Three national experts on social justice education agreed that Cabrini’s new core program, Justice Matters, can bring about lasting changes in students in the coming years.
In addition to the three experts, two students told about how their courses have changed them deeply.
“It’s engaged learning, going out and feeling it and touching it, being able to mold it however you see it,” were the words used by Jillian Smith, senior English and communication major, to describe Cabrini’s new curriculum, Justice Matters. Cabrini College hosted the academic symposium “From Service to Solidarity: New Directions in Catholic Higher Education,” on Friday, Nov. 14. A five-person panel challenged Cabrini faculty as well as visiting professors from other colleges and universities to re-examine their responsibility as educators in the American Catholic tradition of higher education.
Panelists included the Rev. Charles Currie, SJ, the president of the Association of Jesuit Colleges and Universities, Dr. David O’Brien, Loyola professor Emeritus of Roman Catholic Studies and History at the College of the Holy Cross, Dr. Suzanne C. Toton, associate professor of theology at Villanova University and senior English and communication majors Christine Graf and Smith.
“A decade ago, hundreds of college and university presidents pledged themselves to a systemic program to make citizenship the heart of American education,” O’Brien said. “Now there is a promise that was made that’s finally in need of redemption.”
O’Brien proposed three challenges for Catholic institutions of higher education to put these responsibilities into action: promoting Catholic studies and Catholic intelligence, teaching social ethics across the curriculum and taking citizenship more seriously.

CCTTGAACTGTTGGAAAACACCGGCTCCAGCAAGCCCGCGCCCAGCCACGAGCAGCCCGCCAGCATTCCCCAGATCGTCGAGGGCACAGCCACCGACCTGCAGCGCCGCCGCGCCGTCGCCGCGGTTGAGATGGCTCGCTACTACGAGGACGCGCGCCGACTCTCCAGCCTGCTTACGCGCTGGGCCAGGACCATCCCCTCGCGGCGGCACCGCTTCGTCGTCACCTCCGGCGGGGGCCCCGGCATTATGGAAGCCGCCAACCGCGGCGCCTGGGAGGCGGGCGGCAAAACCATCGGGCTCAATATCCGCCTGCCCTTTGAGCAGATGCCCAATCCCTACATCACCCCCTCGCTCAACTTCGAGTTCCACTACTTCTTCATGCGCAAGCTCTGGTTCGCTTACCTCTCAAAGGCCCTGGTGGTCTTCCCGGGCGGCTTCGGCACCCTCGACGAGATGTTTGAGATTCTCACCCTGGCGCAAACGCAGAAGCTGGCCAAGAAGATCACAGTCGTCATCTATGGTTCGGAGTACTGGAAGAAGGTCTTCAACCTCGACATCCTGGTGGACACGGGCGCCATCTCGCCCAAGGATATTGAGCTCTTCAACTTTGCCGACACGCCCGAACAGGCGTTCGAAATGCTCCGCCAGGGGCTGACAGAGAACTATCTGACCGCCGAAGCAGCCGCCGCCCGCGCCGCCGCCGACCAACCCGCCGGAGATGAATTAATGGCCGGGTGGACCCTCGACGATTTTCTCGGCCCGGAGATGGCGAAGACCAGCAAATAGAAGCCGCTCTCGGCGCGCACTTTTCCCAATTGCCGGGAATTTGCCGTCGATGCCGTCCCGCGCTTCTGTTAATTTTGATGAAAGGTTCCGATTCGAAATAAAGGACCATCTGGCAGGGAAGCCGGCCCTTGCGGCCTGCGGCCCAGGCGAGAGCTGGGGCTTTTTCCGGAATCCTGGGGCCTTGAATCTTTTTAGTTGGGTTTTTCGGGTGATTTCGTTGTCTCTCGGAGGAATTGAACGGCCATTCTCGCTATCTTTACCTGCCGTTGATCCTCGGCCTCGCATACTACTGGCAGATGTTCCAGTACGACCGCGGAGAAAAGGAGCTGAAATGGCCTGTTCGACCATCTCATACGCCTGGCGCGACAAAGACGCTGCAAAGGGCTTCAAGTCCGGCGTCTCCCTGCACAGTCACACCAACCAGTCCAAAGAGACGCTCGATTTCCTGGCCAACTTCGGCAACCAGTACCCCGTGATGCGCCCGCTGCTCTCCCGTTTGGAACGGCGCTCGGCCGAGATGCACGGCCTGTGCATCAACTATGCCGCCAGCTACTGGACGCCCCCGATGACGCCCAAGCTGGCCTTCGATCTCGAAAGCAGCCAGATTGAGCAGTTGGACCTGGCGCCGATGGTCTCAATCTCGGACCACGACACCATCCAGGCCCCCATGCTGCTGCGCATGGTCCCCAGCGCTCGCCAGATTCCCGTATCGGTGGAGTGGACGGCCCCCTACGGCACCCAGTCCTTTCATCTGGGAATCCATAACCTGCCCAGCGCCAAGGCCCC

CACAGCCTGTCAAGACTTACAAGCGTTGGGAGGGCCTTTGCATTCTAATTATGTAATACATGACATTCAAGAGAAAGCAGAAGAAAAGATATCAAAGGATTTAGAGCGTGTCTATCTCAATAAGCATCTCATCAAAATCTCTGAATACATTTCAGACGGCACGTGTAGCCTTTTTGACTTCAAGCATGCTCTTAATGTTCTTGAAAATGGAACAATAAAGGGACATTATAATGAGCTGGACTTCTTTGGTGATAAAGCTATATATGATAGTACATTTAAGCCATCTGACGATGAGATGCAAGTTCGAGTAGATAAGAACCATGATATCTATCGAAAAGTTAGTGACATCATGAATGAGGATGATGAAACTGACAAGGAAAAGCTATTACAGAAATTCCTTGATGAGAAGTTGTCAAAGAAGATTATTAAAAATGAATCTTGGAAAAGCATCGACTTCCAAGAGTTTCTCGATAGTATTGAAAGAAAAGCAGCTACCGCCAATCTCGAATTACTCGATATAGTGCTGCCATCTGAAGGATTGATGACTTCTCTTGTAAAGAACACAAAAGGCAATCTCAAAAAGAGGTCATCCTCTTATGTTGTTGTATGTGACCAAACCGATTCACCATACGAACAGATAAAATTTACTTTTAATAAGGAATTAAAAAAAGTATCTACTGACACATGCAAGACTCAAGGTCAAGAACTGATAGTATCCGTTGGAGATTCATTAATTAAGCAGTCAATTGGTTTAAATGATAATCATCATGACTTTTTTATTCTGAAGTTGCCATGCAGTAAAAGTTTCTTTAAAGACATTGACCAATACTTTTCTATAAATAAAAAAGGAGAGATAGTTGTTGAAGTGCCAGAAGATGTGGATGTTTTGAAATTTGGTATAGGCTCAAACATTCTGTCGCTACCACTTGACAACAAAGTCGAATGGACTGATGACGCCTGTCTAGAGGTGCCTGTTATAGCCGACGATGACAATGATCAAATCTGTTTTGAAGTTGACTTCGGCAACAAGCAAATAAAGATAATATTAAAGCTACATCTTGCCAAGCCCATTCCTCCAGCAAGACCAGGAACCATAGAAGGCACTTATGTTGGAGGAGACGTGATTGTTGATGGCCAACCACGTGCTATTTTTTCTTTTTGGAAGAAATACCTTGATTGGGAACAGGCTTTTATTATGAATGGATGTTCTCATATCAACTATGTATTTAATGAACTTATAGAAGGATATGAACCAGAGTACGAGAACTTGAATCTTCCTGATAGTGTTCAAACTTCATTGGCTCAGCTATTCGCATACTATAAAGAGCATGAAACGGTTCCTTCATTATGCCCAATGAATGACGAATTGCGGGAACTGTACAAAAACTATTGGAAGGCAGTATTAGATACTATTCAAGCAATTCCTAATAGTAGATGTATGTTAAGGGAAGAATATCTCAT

“My limited knowledge of your new core curriculum, with phrases such as ‘Justice Matters’ and ‘Engagement for the Common Good’ suggests that you at Cabrini are making a serious commitment to meeting those three challenges,” O’Brien said.
Currie emphasized that due to Cabrini’s small size, “we have the ability to make big things happen and to make them happen quickly.”
Currie said that if students get out in contact with poor and vulnerable communities, they will be transformed.
“Students must let the great reality of this world into their lives so they can learn to feel it, to think about it critically, respond to its suffering and engage it constructively,” Currie said.
Currie said that Cabrini has moved significantly beyond the relatively simple volunteer and community service to an increasingly global pursuit of justice and solidarity.
Toton said that when she started teaching, she thought Catholic higher education “could play a significant role in ending hunger and in building a more just and peaceful world,” and that courses and textbooks were the way to introduce students to these issues.
Years later, while teaching at Villanova University, Toton changed her mind. Courses are not enough. Action was needed. So then she thought service learning was the answer. She learned she was wrong about that too.
Toton was a vital part of changing Villanova’s curriculum to incorporate service and social justice.
But then she realized service was not enough either. Service just leads to more service. She then realized that partnerships, like the one both Villanova and Cabrini have capitalized on, can result in social change. Partnerships put students in touch with real problems. “It gives us a sense of moral urgency. It will not allow us to slip into easy resolve or simple solutions. It will not let us settle for less.”
Cabrini’s new core curriculum, Justice Matters, is putting into action what each of the panelists spoke about.
“There is no limit to what we can do if we dream big enough and work hard enough,” Currie said.
Through the words of the two Cabrini students on the panel, it was clear to see the lasting impact these courses have on college students.
Smith and Graf took the course Working for Global Justice in spring 2008. At the symposium, Smith and Graf explained their experiences with the course and spoke passionately about how it changed the way they view the world.
Graf explained the course as not “just community service anymore. It was social justice and it was working for change.”
Toton said of Cabrini’s curriculum, Justice Matters, “It is a core curriculum that at its heart is dedicated not to education for the idea of justice, but for its creation.”